Red Bull's Sebastian Vettel leads the two Lotus cars at the 2013 Korean Grand Prix.
Formula One is an expensive sport: Expensive to attend, expensive to watch on TV, but especially expensive for teams taking part in it. In the recently-completed 2013 season, Red Bull and Lotus received the most value for their significant investments.
Value is a nebulous concept in the F1 world. The goal is to win, of course, but the entire sport is also a travelling billboard. Teams count exposure and sponsorship dollars along with podiums and pole positions.
For the purposes of this comparison, though, we will examine the value teams received for their 2013 budgets in terms of their cost for each point scored in the Constructors' Championship.
Spending a lot of money can certainly help you succeed in F1 (and is usually a prerequisite), but it is not a guarantee. Some of the sport's most prestigious teams found that out in 2013.
Ferrari is the oldest and most successful team in F1, the only one to compete in every season since the World Championship began in 1950. The Italian team has won 221 grands prix and 16 Constructors' Championships, both records. Ferrari is also the world's most powerful brand, according to Brand Finance. Befitting such a company, the team's budget is the largest in F1—this past season, it bought the Scuderia a third-place finish, behind a Mercedes team with a budget less than two-thirds as large.
In terms of the amount of money spent for each point scored, Ferrari finished even lower in the standings:
|Team||Budget* (in millions of £)||Points||£ Per Point (in millions of £)|
*Budget figures are from Dieter Rencken's 'The True Cost of Formula 1' for Autosport (paywall protected).
That McLaren finished near the bottom of these rankings will come as no surprise, given the team from Woking's historically bad year (they failed to score even one podium finish for the first time since 1980). Williams' minuscule point total, despite a £90 million budget, is somewhat less of a surprise, given the team scored the same number of points in 2011. They did win a race in 2012, though.
Williams deputy team principal, Claire Williams, acknowledged the problems faced by smaller-budget teams to the official F1 website. "It's become really difficult, for a variety of reasons," she told the site, "like the economic crises that hit in 2009." However, she does not necessarily support a budget cap, saying:
I do believe that it is up to teams to generate their income. But of course with the general global economic climate we have to be sensible about that - but equally this sport is so competitive that the way to win is inevitably to spend money. We have to have conversations about it and I hope that the new strategy group that we have will help to move that forward.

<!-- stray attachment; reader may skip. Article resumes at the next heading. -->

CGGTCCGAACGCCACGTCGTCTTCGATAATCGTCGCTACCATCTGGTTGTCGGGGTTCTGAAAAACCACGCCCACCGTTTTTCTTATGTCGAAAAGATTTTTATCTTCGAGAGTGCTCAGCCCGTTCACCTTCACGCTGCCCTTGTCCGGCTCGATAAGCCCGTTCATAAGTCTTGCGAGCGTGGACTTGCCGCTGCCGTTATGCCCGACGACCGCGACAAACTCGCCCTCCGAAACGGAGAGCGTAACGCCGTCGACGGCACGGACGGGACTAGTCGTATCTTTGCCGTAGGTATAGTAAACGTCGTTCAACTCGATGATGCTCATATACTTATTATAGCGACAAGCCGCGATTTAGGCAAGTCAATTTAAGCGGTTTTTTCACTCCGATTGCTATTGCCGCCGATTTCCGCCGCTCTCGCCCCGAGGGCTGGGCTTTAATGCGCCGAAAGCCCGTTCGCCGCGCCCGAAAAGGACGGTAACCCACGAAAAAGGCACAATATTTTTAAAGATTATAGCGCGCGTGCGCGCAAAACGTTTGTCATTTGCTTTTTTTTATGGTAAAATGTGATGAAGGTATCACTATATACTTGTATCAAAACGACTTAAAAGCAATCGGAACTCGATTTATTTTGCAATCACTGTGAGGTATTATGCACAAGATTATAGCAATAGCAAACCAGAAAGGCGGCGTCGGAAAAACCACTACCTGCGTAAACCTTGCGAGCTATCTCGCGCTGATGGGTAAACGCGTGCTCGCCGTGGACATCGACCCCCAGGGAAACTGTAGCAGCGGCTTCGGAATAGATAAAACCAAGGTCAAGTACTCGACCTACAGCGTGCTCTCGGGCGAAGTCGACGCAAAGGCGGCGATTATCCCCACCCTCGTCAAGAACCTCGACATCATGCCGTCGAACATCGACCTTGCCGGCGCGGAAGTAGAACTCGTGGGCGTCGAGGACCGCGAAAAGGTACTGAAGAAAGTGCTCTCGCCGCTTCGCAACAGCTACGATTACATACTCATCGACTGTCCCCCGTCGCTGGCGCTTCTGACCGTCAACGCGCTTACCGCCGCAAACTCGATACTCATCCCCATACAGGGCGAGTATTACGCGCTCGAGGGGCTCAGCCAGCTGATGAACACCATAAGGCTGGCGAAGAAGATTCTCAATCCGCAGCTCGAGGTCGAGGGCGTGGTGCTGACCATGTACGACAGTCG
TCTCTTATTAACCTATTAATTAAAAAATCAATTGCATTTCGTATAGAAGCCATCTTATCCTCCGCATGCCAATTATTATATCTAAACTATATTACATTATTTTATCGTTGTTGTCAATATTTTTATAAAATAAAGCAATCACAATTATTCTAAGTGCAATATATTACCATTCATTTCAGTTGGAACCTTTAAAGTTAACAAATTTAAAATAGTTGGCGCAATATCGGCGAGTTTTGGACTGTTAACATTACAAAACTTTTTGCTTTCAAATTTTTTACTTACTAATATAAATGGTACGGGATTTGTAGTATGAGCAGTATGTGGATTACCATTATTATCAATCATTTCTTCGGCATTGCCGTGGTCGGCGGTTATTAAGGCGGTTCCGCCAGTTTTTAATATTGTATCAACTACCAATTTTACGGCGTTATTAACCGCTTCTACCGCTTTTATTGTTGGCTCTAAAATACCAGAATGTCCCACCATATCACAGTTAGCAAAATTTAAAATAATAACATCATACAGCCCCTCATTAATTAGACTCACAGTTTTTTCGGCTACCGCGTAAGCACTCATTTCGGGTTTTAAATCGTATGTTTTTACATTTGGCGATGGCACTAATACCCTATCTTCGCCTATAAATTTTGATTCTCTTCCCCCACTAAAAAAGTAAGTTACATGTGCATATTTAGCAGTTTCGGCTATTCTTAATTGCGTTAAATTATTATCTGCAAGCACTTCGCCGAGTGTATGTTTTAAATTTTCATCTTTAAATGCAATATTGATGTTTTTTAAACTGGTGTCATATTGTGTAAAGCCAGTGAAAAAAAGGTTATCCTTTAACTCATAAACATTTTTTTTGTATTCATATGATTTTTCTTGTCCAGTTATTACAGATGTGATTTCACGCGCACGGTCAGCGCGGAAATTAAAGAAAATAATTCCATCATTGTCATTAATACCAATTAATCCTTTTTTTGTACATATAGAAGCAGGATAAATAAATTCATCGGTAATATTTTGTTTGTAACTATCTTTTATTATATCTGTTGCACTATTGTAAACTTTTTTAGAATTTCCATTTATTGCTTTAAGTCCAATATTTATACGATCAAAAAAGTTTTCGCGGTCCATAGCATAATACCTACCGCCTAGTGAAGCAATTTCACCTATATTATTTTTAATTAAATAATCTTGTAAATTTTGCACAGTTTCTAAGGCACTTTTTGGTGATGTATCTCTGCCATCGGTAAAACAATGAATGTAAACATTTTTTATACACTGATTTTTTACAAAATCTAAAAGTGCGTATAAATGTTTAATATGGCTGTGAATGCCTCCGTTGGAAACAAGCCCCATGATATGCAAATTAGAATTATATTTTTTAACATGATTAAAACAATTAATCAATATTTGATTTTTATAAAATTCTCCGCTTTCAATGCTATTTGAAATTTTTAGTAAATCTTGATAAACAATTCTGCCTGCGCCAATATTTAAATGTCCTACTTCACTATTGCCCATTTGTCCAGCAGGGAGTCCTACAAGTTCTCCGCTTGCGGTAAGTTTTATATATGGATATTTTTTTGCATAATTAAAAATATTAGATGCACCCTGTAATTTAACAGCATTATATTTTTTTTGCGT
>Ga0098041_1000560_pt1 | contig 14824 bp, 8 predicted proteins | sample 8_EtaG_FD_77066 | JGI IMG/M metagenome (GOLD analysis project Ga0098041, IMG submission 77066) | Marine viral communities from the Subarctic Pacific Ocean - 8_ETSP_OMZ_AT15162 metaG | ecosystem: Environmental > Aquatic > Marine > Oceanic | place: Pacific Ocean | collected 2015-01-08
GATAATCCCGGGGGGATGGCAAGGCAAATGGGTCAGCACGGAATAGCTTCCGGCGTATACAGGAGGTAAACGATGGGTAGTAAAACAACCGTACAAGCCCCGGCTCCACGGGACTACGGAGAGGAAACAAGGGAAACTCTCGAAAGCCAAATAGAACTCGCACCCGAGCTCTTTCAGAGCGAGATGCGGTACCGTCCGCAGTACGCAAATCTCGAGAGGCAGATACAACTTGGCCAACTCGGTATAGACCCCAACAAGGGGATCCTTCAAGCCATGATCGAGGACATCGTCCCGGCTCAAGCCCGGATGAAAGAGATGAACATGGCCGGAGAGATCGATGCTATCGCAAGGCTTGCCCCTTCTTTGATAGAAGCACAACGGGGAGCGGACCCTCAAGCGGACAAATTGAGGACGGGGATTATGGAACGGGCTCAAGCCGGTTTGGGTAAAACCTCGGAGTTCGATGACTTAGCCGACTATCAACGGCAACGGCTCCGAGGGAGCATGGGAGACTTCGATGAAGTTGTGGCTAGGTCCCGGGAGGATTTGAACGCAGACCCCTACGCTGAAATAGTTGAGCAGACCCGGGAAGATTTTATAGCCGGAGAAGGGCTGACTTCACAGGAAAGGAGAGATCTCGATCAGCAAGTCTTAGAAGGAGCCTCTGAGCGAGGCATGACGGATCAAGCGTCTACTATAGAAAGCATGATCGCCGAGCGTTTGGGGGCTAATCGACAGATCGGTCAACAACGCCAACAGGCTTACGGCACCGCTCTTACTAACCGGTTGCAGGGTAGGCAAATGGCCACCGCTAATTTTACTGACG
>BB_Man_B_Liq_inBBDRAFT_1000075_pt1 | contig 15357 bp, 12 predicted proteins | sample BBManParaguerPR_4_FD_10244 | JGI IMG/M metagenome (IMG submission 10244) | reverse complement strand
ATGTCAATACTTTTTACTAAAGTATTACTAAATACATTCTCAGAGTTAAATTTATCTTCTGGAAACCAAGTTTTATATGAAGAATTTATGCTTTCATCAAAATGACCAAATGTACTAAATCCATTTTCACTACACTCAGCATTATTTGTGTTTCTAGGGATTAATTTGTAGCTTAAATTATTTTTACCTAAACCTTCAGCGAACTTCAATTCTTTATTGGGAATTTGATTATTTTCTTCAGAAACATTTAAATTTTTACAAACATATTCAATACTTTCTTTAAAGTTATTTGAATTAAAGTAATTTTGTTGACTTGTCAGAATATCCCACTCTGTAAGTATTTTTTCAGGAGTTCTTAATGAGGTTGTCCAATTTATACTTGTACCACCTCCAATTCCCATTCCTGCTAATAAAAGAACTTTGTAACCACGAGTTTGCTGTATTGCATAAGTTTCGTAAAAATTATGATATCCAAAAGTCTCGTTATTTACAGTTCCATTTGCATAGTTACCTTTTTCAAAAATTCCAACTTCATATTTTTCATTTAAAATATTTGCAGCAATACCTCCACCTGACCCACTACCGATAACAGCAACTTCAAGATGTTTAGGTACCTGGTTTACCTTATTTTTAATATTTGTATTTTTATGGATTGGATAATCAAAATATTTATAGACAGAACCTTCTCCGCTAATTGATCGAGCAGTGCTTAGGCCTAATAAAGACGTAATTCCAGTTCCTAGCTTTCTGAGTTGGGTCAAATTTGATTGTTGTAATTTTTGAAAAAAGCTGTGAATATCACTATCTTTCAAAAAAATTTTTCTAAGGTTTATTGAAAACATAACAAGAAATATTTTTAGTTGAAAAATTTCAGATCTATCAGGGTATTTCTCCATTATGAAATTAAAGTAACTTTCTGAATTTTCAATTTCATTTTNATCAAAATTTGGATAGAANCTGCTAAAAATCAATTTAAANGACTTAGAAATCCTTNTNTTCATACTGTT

From an efficiency perspective, Lotus was nearly on-par with Red Bull, spending almost the exact same amount for each point they scored. Of course, Red Bull's extra £105 million left a large discrepancy in the actual Constructors' standings. Mercedes was also close, with Ferrari spending about £300,000 per point more than the top three teams.
The fact that the top six spending-teams also finished in the top six in terms of the value they received for their money supports the idea that you need to spend a lot of money to be successful in F1.
The limit is not how much development work can be done on the cars, it is how much money the teams can wring out of their owners and sponsors. If you are wondering where, exactly, all that money goes, Formula Money authors Christian Sylt and Caroline Reid provide an interesting breakdown on NBC Sports.
Of course, all of these numbers will be thrown out the window in 2014 with new engines and other changes to the technical regulations. At the FIA press conference before the 2013 Hungarian Grand Prix, Toro Rosso team principal, Franz Tost, predicted that, "Next year we will have an increase of—I don't know—15, 20 million and that's reality."
The teams with budgets in the £150-200 million range will be able to absorb those increased costs much more easily than teams spending £50-70 million. For that reason, the gaps between the leaders and the mid-field, and between the mid-field and the back-markers, will only grow in 2014.
Follow Matthew Walthert on Twitter @MatthewWalthert